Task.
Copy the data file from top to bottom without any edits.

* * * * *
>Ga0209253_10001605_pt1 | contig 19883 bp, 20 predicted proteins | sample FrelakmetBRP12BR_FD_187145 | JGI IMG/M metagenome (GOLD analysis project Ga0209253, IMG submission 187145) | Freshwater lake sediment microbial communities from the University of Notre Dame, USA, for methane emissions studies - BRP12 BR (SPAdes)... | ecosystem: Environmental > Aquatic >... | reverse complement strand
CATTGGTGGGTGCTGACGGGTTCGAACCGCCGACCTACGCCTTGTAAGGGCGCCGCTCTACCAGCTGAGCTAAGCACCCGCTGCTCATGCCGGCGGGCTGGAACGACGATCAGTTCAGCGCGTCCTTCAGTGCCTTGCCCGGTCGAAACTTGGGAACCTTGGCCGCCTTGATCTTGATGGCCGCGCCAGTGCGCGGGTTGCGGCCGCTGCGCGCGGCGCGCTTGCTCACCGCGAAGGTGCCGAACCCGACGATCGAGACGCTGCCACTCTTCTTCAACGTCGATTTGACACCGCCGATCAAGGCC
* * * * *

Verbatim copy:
>Ga0209253_10001605_pt1 | contig 19883 bp, 20 predicted proteins | sample FrelakmetBRP12BR_FD_187145 | JGI IMG/M metagenome (GOLD analysis project Ga0209253, IMG submission 187145) | Freshwater lake sediment microbial communities from the University of Notre Dame, USA, for methane emissions studies - BRP12 BR (SPAdes)... | ecosystem: Environmental > Aquatic >... | reverse complement strand
CATTGGTGGGTGCTGACGGGTTCGAACCGCCGACCTACGCCTTGTAAGGGCGCCGCTCTACCAGCTGAGCTAAGCACCCGCTGCTCATGCCGGCGGGCTGGAACGACGATCAGTTCAGCGCGTCCTTCAGTGCCTTGCCCGGTCGAAACTTGGGAACCTTGGCCGCCTTGATCTTGATGGCCGCGCCAGTGCGCGGGTTGCGGCCGCTGCGCGCGGCGCGCTTGCTCACCGCGAAGGTGCCGAACCCGACGATCGAGACGCTGCCACTCTTCTTCAACGTCGATTTGACACCGCCGATCAAGGCC